Case study

Apprentice — Edward Thomson

An ambition to work in the building trade led Edward to apply for an apprenticeship with construction company Redrow. He's now heading to university to become a quantity surveyor

What qualifications do you have?

I have two A-levels in law and psychology and GCSE's in all the relevant subjects with grades ranging from A to C.

I also now hold a BTEC Level 3 in Construction in the Built Environment and an Edexcel Level 3 NVQ Diploma in Surveying, Property and Maintenance.

Why did you decide to do an apprenticeship?

I've always wanted to work in the building trade. I applied for a number of apprenticeships after leaving school - to no avail. After hearing about the opportunity at Redrow I decided to apply one last time. I secured an interview and was then offered the job.

How did you find and apply for your apprenticeship?

I learned about the apprenticeship through a family member who works for the Construction Industry Training Board (CITB). I sent my CV in to Redrow who held it on file for a couple of months and then entered it into the application process.

How does the apprenticeship work?

The apprenticeship lasted two years and during this time I worked full time with six 'block' weeks set aside for training for the BTEC qualification. Each training week would cover a different aspect of the apprenticeship. For example, the first week would be maths, the second would be measurement, the third would be tendering etc.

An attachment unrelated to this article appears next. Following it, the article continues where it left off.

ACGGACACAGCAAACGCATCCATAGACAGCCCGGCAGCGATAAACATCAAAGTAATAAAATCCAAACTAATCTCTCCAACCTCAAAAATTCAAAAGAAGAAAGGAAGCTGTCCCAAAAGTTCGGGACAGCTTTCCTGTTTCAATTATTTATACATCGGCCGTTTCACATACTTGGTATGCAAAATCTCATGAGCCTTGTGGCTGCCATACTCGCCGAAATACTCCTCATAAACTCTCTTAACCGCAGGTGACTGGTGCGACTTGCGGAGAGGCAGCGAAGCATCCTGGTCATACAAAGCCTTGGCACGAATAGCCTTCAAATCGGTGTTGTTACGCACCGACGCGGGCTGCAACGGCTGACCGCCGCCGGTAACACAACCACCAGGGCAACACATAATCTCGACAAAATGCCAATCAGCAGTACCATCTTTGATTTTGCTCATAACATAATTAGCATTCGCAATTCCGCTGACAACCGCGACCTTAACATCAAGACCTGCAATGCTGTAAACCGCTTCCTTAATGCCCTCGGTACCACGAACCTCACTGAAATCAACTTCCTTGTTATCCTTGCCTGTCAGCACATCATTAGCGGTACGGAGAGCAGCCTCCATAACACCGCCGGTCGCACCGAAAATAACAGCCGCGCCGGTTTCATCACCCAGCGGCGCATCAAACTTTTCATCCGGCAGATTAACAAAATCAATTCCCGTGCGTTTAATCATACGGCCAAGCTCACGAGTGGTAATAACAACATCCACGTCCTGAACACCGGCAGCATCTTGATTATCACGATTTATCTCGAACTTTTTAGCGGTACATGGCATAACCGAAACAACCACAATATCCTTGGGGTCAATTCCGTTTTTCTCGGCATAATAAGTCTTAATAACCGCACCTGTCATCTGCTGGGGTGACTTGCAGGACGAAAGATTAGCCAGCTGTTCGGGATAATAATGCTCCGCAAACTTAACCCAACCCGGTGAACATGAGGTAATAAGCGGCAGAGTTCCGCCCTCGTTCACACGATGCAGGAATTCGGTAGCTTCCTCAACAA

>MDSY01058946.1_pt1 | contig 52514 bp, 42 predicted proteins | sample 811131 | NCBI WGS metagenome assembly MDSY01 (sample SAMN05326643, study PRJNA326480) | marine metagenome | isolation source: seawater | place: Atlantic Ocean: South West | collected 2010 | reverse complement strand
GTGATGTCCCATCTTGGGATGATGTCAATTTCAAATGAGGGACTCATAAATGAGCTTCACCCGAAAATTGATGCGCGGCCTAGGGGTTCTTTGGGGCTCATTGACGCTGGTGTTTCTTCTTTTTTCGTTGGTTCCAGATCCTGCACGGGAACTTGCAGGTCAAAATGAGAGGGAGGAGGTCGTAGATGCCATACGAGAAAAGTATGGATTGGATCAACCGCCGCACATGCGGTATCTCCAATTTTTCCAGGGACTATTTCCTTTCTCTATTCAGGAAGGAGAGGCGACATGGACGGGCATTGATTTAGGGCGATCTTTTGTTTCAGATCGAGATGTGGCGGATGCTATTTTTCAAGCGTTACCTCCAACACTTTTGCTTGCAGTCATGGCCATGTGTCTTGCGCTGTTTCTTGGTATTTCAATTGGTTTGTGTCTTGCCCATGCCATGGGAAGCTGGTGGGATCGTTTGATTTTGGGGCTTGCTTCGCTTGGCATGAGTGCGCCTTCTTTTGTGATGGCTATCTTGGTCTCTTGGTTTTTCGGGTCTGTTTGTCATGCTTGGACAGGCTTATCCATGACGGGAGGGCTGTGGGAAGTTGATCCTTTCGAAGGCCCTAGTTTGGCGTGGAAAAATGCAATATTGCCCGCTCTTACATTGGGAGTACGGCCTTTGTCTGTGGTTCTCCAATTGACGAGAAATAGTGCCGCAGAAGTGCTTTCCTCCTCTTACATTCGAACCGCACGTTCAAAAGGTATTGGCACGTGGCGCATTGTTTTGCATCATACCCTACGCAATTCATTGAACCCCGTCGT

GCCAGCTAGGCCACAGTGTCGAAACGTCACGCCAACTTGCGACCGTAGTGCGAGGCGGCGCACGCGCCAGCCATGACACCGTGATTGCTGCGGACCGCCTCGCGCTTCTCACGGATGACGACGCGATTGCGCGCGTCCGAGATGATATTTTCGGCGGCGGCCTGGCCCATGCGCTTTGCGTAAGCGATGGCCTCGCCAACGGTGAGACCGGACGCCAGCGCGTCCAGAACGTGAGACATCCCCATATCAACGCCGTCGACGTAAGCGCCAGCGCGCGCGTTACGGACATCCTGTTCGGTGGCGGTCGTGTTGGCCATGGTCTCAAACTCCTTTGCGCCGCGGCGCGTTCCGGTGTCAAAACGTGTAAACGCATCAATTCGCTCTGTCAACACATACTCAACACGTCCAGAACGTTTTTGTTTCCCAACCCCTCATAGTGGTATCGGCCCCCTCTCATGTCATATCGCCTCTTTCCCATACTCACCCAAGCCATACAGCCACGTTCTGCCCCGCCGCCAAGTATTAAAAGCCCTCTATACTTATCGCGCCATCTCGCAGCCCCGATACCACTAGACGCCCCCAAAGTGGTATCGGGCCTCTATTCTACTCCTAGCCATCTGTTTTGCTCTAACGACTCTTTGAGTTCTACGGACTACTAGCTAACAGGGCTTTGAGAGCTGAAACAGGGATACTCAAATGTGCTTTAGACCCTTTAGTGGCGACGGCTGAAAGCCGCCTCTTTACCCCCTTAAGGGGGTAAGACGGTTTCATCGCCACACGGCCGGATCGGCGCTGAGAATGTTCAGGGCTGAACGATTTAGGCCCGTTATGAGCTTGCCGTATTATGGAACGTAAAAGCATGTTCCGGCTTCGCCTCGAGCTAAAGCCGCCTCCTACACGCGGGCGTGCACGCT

As an apprentice my responsibilities covered all aspects of quantity surveying work including tendering, payments, visiting sites, valuations and negotiating etc.

What did you enjoy about your apprenticeship?

I enjoyed watching a site turn from a derelict wasteland into a respectable housing estate. It was also interesting to see how all the work comes together and to discover what can go wrong when working on a project.

What did you find the most challenging?

Apart from the early mornings, the array of information that I had to absorb on a daily basis was a challenge. You need knowledge of lots of building trades and you then need to know how each trade links in with another. It's a huge learning curve that keeps getting bigger as you aim to fill the gaps in your knowledge.

What are your plans for after your apprenticeship?

I have ambitions to become a fully-qualified quantity surveyor. I plan to start university in September so I'll go from there.

What advice would give to others?

An apprenticeship is a fool-proof way of gaining qualifications and knowledge while getting paid to do a job. A good quality apprenticeship is worth every second of your time and can even fund your aspirations of university study.

The best advice I can give to anyone working towards an apprenticeship is to stick at it, after a few years, who knows where it will lead?

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